Church and State

Daily Devotional – I’m Normal.™  I AM Ministries

“To promote Godly living in a culture committed to destroying it”

Normal I AM

Saturday, October 10, 2015

Church and State

One of the biggest myths circulating in our country and our culture is that there is a Constitutional basis for the “separation of church and state”. Anytime something even remotely spiritual is associated with government these days, a huge cry goes up declaring the action illegal due to the separation of church and state. Lawsuits have become increasingly common as atheist activists attempt to rid our country of its religious heritage.

One of the irritating components of this issue is that the words “separation of church and state” do not appear in any of our nation’s founding documents. They do not appear in the Declaration of Independence, the Constitution, the Bill of Rights, or any other document. How, then, did this phrase become a rallying cry for the unbeliever?

First, one should examine the intent of the Founding Fathers. The first amendment states “Congress shall make no law respecting an establishment of religion, or prohibiting the exercise thereof….” The framers did not want Congress to establish a mandatory religion for everyone. This precluded the English system, which forced everyone to belong to the Church of England. However, they intended religion to be part of the government, as the vast majority of the framing committee was composed of Christian men. This is why they inserted the words “or prohibiting the exercise thereof.” This, they realized, would be the basis of a normal government.

Our Founding Fathers may also have been following God’s model for the Biblical nation of Israel, where He imposed a type “separation of powers”, not unlike what we have in our government. In early Israel, no man could be both leader and priest. The Levites were designated as the religious leaders and forbidden to lead. Kings, judges, and other leaders came from the remaining tribes. God knew sinful man should not be entrusted with such wide-ranging powers. Only Melchizedek and God’s own Son were ever able to be both priest and King. Yet the separation of powers did not mean Israel should abandon religion in their government. It was normal for them to have their faith as an integral part of their government, as it should be for us.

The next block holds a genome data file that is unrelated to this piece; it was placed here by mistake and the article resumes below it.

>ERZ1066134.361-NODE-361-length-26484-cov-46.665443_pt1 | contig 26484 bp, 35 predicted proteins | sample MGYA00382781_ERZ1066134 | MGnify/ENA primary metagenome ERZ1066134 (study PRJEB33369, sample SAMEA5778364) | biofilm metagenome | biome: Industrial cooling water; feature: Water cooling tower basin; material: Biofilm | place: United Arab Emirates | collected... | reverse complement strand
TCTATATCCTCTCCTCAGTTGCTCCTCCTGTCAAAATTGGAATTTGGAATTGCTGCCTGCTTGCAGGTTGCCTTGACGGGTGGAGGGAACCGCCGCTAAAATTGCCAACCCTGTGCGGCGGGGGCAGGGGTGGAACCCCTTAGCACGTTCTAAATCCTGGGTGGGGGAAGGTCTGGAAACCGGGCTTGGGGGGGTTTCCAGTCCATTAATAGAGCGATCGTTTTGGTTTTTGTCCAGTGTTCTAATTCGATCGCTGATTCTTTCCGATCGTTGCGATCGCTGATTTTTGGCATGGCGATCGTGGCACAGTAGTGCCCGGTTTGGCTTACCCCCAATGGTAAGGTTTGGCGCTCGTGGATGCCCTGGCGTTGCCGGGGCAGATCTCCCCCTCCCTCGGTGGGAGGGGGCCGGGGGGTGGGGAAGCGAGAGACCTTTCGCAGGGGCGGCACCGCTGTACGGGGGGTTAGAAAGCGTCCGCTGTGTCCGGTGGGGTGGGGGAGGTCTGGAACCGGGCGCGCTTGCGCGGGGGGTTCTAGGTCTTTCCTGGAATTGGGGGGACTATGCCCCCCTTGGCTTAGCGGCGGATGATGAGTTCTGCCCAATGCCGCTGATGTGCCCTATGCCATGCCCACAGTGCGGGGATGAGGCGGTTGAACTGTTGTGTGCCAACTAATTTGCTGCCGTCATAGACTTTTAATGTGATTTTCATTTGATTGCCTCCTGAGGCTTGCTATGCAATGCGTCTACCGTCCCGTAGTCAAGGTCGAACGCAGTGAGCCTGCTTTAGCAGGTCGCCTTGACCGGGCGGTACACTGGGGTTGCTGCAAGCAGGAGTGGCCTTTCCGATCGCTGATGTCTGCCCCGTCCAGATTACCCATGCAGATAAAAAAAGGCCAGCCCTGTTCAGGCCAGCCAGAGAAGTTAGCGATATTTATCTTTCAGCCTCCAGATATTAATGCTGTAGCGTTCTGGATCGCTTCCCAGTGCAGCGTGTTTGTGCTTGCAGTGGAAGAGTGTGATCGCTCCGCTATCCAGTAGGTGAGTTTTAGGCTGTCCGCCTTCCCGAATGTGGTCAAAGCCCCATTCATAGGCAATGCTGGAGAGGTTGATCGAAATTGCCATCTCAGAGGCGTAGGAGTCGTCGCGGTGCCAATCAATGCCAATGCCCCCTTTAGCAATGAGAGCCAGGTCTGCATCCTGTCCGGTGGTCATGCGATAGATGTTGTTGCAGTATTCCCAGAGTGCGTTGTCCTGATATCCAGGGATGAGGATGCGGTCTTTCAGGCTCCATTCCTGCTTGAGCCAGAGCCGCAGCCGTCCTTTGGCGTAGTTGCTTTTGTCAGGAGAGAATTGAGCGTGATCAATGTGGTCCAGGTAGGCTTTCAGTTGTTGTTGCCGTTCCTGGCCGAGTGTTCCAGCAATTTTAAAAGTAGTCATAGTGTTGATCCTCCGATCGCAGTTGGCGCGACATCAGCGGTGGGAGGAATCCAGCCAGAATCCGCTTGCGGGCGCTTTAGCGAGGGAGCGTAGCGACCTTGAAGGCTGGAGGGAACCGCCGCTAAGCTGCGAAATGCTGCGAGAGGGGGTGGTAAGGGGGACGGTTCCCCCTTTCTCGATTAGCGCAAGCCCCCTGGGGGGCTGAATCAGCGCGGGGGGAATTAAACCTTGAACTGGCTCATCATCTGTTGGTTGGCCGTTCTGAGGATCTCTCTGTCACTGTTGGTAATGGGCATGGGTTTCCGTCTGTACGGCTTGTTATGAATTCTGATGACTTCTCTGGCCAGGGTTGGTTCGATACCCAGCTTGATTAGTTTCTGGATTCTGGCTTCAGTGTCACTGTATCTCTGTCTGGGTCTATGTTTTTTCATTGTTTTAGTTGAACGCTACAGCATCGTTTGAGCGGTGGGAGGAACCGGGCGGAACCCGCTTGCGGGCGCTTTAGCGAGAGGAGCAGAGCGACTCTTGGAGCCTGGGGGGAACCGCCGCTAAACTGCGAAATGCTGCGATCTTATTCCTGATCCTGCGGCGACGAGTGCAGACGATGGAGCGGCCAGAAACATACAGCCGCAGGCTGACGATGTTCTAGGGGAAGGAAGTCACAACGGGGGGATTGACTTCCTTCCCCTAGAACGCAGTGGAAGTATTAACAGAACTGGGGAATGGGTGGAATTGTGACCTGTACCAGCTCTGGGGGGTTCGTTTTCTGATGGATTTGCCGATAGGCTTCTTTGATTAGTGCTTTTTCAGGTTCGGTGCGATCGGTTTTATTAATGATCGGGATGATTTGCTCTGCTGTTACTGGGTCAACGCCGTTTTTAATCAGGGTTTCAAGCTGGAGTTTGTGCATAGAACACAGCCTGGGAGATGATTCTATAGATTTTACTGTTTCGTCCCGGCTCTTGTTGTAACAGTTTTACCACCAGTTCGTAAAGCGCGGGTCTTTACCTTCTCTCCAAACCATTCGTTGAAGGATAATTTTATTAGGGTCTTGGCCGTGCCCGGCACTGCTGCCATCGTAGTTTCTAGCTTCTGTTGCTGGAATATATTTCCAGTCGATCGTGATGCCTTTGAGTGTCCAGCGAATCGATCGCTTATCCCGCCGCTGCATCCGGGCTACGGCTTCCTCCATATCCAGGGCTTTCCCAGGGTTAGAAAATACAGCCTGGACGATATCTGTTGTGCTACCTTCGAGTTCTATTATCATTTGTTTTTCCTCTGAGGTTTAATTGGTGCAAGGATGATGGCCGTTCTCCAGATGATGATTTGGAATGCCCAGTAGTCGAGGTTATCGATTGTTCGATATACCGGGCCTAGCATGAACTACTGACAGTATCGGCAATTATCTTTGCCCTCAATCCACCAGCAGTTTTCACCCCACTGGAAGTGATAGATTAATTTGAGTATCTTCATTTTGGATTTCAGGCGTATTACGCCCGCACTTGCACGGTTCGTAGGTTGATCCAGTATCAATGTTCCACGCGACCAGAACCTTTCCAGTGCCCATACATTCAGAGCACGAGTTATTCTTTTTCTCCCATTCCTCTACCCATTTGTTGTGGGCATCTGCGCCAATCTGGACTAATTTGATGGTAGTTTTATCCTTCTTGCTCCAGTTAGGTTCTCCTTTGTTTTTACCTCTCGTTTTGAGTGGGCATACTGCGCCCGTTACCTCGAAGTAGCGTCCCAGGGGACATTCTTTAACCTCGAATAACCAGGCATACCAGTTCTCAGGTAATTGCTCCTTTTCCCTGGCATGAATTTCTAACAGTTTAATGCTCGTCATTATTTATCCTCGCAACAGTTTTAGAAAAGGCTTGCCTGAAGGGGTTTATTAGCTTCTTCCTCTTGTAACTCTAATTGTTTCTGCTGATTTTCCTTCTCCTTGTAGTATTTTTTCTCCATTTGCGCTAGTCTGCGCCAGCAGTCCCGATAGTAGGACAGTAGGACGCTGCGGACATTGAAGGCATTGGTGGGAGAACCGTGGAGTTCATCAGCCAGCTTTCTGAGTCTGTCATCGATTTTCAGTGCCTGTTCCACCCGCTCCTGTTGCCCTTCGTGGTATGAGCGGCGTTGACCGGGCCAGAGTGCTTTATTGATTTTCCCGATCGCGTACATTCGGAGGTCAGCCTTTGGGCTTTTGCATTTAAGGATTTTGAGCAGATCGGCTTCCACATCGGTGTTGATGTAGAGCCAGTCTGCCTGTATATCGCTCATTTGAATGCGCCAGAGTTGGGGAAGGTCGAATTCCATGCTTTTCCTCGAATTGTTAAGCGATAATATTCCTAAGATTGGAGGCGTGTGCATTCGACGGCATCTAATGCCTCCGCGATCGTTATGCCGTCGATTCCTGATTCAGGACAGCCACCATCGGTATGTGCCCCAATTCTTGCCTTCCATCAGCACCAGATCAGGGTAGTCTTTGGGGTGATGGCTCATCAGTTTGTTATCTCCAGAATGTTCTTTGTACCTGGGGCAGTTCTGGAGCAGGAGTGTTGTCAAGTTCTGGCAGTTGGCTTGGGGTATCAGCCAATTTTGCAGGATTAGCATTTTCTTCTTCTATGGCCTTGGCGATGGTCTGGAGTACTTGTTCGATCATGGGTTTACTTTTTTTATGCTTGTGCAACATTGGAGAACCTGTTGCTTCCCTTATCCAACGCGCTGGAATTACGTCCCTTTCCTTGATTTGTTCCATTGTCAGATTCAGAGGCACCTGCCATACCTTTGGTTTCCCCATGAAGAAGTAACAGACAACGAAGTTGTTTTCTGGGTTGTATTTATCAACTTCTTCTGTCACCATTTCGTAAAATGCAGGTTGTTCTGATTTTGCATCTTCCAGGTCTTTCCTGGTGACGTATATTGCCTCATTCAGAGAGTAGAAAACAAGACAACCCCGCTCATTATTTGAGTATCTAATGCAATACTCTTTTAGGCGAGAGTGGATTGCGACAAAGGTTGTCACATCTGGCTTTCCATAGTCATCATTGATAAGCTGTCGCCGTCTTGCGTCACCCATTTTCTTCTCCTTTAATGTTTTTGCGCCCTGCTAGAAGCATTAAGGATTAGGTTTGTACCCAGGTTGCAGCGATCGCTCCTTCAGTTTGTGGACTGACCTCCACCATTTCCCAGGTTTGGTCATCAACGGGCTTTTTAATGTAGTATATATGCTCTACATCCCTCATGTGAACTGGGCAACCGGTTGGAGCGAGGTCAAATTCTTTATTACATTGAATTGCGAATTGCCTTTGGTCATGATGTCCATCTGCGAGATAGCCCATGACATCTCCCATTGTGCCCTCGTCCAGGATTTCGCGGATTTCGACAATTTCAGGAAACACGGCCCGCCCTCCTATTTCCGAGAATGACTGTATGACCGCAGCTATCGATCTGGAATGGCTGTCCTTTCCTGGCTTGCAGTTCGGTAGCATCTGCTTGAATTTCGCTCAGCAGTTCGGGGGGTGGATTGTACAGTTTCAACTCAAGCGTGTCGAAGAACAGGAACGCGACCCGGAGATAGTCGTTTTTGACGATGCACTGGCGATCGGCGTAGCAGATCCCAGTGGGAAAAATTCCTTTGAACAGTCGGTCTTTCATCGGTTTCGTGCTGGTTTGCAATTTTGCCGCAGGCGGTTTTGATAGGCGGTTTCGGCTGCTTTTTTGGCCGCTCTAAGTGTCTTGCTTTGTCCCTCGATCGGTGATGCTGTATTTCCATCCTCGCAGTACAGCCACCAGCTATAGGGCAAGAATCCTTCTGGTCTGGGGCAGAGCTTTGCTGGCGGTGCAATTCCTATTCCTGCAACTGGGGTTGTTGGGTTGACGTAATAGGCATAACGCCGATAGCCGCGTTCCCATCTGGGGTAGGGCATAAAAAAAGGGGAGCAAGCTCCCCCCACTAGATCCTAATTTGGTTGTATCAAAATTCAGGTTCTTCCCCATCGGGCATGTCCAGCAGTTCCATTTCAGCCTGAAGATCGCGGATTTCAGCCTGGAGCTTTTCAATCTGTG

How, then, did the concept of church and state separation arise? In 1802, a rumor arose that a group called the Congregationalists were about to become a national religion. In response to the Danbury Baptist Association of Connecticut, Thomas Jefferson, not a supporter of Christianity, wrote them. He quoted the first amendment then adding “thus building a wall of separation between church and state”. The “wall” was intended to keep government out of our religious lives, yet allow our religious lives into the government. This phrase has been perverted and taken out of context to the point that it is being used in exactly the opposite way as the framers of the Constitution intended. It is so familiar that most people think it is in our founding documents.

This phrase was used in 1961 when the Supreme Court ruled (Engel v. Vitale) that prayer must be removed from schools. Now our faith is under attack for displaying the Ten Commandments in government buildings, opening government session in prayer, for displaying nativity scenes on public property, even for license plates that reference John 3:16. Things that were once considered normal and good are now being denounced as unconstitutional and offensive.

Satan perverted God’s Word when he tempted Jesus in the desert (Matthew 4:1-11). He is no doubt behind the perversion of the phrase “separation of church and state” as well as his followers today who endeavor to remove all references to Christianity. They crave freedom from religion, which they think will set them free. Christianity is what gave us freedom in this country, and ultimately is the only way to achieve freedom (John 8:32).

Darrell Scott, father of Rachel Scott who was murdered at Columbine for declaring her faith in God, speaks around the country. He reminds audiences that one woman, Madolyn Murray O’Hare, was responsible for getting prayer out of schools. He is committed to seeing if one man can reverse the law that overrides our tradition and first amendment rights. We need to pray for him and others who are working actively to reinstate our religious heritage in government as well as society.

So-called “separation of church and state” is eroding our society and its fundamental moral values. The Founding Fathers knew this would happen if we abandoned our faith. John Adams said it well when he stated:

“We have no government armed with power capable of contending with human passions unbridled by morality and religion. Avarice, ambition, revenge, or gallantry would break the strongest cords of our Constitution as a whale goes through a net. Our Constitution was made only for a moral and religious people. It is wholly inadequate to the government of any other.”

May God have mercy on America as non-Christians work to remove Him, His morals, and His righteousness from our land. When His hand of protection is withdrawn, we will suffer the consequences.

In His love and service,

Jeff Myers
A servant of Jesus Christ


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